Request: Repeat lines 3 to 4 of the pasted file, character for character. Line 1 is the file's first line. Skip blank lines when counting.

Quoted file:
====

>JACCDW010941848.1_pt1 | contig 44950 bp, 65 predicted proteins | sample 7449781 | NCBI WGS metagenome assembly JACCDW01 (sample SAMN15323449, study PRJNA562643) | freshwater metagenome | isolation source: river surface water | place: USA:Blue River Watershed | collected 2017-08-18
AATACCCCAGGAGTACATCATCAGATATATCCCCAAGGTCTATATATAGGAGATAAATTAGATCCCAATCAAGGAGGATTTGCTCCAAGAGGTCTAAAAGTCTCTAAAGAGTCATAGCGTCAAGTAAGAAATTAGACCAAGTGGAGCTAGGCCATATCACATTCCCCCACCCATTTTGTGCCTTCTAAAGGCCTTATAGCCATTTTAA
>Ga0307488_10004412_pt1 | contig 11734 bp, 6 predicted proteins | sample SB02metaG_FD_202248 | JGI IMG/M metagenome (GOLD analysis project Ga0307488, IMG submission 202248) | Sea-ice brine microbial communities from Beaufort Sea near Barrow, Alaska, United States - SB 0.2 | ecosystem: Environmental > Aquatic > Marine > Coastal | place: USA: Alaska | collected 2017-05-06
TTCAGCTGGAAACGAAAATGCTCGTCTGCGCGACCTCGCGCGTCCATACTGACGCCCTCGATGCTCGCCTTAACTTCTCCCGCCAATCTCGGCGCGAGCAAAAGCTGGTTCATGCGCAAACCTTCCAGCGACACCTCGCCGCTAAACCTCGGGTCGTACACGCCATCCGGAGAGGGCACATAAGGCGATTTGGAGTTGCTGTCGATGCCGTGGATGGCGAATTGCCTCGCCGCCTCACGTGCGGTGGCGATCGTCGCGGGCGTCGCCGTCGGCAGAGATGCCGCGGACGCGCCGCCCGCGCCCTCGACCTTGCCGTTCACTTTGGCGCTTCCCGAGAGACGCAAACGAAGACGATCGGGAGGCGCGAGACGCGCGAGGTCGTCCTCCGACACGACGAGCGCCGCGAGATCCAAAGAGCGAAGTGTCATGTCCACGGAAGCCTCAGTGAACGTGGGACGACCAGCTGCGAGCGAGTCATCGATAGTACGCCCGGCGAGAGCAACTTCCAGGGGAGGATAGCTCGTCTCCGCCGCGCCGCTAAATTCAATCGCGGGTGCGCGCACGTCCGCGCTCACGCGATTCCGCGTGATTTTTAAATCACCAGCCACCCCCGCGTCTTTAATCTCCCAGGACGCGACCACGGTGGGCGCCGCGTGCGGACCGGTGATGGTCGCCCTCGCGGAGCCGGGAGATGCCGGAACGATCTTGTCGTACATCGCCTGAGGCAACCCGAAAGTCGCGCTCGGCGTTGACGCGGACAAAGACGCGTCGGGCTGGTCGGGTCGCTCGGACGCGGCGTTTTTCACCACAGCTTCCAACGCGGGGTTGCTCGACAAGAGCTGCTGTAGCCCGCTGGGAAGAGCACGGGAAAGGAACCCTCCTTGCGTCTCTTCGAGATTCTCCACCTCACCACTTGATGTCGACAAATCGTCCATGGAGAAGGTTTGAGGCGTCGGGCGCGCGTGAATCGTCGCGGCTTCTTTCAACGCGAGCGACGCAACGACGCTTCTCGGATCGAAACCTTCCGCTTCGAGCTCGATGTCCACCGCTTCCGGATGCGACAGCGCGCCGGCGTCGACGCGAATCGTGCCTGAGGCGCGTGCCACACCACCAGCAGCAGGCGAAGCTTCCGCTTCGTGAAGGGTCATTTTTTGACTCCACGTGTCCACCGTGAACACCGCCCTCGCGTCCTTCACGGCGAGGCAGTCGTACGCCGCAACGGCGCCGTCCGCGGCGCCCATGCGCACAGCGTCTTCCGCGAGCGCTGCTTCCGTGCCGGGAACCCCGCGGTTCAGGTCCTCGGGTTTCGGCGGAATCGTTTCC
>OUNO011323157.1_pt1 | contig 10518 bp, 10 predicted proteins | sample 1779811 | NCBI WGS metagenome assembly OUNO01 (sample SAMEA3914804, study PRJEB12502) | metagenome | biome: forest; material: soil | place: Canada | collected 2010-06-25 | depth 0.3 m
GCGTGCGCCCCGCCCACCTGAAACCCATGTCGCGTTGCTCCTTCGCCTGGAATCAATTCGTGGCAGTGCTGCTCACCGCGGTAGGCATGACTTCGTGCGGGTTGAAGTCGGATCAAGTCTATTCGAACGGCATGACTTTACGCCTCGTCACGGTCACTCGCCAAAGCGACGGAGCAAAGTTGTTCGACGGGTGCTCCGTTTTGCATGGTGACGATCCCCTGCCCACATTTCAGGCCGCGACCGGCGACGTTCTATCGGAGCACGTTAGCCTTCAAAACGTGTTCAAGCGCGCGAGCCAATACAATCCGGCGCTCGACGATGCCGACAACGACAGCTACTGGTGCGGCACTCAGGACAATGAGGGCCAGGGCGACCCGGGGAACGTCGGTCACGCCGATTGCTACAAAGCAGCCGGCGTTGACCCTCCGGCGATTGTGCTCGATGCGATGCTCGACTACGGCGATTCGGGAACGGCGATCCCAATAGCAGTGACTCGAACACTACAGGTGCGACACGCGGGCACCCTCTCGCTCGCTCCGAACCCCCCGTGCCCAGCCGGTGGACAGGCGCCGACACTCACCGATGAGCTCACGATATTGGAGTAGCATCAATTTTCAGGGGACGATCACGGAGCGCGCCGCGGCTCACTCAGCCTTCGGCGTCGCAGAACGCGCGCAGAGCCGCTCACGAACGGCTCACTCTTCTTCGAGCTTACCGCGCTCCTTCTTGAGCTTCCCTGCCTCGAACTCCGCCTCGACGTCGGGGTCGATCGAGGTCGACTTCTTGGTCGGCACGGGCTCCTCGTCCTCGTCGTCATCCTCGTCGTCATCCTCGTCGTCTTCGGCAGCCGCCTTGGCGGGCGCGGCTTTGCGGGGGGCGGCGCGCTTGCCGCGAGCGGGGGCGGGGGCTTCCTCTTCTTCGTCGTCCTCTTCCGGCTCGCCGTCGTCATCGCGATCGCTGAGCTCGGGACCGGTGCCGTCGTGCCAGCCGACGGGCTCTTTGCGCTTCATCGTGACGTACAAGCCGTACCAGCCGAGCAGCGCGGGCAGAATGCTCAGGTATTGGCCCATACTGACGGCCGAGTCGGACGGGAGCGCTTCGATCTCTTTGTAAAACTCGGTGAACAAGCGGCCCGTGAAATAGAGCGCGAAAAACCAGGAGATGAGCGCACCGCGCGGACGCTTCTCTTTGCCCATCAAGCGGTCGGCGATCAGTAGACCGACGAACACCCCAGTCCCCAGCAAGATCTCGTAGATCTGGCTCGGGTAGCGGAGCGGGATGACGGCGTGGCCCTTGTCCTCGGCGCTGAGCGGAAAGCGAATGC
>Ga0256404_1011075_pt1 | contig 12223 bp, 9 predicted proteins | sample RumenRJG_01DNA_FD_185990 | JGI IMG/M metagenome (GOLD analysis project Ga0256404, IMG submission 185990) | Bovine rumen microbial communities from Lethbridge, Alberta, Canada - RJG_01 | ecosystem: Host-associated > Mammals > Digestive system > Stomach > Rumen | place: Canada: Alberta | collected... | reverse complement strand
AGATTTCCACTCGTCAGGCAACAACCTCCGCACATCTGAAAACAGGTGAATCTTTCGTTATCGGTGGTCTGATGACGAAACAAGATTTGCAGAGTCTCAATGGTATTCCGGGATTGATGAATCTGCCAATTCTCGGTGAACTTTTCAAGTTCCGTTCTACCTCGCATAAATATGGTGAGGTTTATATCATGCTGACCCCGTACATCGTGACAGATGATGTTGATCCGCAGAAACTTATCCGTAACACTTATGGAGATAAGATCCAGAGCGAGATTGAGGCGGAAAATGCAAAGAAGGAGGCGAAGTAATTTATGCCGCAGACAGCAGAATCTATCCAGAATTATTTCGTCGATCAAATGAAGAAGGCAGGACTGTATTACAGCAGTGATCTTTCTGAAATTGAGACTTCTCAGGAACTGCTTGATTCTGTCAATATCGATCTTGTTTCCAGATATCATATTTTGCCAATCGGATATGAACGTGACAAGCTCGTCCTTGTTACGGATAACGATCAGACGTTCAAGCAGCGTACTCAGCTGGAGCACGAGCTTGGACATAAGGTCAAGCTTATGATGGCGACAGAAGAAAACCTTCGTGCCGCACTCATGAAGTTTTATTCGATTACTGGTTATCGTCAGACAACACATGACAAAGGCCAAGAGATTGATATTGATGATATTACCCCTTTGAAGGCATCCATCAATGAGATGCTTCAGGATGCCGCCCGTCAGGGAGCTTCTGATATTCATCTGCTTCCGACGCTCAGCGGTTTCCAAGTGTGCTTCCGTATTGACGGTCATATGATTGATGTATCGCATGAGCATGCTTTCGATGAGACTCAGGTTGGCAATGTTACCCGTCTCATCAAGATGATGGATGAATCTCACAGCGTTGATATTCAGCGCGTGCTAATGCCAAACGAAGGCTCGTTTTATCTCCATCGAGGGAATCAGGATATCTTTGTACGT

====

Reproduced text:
>Ga0307488_10004412_pt1 | contig 11734 bp, 6 predicted proteins | sample SB02metaG_FD_202248 | JGI IMG/M metagenome (GOLD analysis project Ga0307488, IMG submission 202248) | Sea-ice brine microbial communities from Beaufort Sea near Barrow, Alaska, United States - SB 0.2 | ecosystem: Environmental > Aquatic > Marine > Coastal | place: USA: Alaska | collected 2017-05-06
TTCAGCTGGAAACGAAAATGCTCGTCTGCGCGACCTCGCGCGTCCATACTGACGCCCTCGATGCTCGCCTTAACTTCTCCCGCCAATCTCGGCGCGAGCAAAAGCTGGTTCATGCGCAAACCTTCCAGCGACACCTCGCCGCTAAACCTCGGGTCGTACACGCCATCCGGAGAGGGCACATAAGGCGATTTGGAGTTGCTGTCGATGCCGTGGATGGCGAATTGCCTCGCCGCCTCACGTGCGGTGGCGATCGTCGCGGGCGTCGCCGTCGGCAGAGATGCCGCGGACGCGCCGCCCGCGCCCTCGACCTTGCCGTTCACTTTGGCGCTTCCCGAGAGACGCAAACGAAGACGATCGGGAGGCGCGAGACGCGCGAGGTCGTCCTCCGACACGACGAGCGCCGCGAGATCCAAAGAGCGAAGTGTCATGTCCACGGAAGCCTCAGTGAACGTGGGACGACCAGCTGCGAGCGAGTCATCGATAGTACGCCCGGCGAGAGCAACTTCCAGGGGAGGATAGCTCGTCTCCGCCGCGCCGCTAAATTCAATCGCGGGTGCGCGCACGTCCGCGCTCACGCGATTCCGCGTGATTTTTAAATCACCAGCCACCCCCGCGTCTTTAATCTCCCAGGACGCGACCACGGTGGGCGCCGCGTGCGGACCGGTGATGGTCGCCCTCGCGGAGCCGGGAGATGCCGGAACGATCTTGTCGTACATCGCCTGAGGCAACCCGAAAGTCGCGCTCGGCGTTGACGCGGACAAAGACGCGTCGGGCTGGTCGGGTCGCTCGGACGCGGCGTTTTTCACCACAGCTTCCAACGCGGGGTTGCTCGACAAGAGCTGCTGTAGCCCGCTGGGAAGAGCACGGGAAAGGAACCCTCCTTGCGTCTCTTCGAGATTCTCCACCTCACCACTTGATGTCGACAAATCGTCCATGGAGAAGGTTTGAGGCGTCGGGCGCGCGTGAATCGTCGCGGCTTCTTTCAACGCGAGCGACGCAACGACGCTTCTCGGATCGAAACCTTCCGCTTCGAGCTCGATGTCCACCGCTTCCGGATGCGACAGCGCGCCGGCGTCGACGCGAATCGTGCCTGAGGCGCGTGCCACACCACCAGCAGCAGGCGAAGCTTCCGCTTCGTGAAGGGTCATTTTTTGACTCCACGTGTCCACCGTGAACACCGCCCTCGCGTCCTTCACGGCGAGGCAGTCGTACGCCGCAACGGCGCCGTCCGCGGCGCCCATGCGCACAGCGTCTTCCGCGAGCGCTGCTTCCGTGCCGGGAACCCCGCGGTTCAGGTCCTCGGGTTTCGGCGGAATCGTTTCC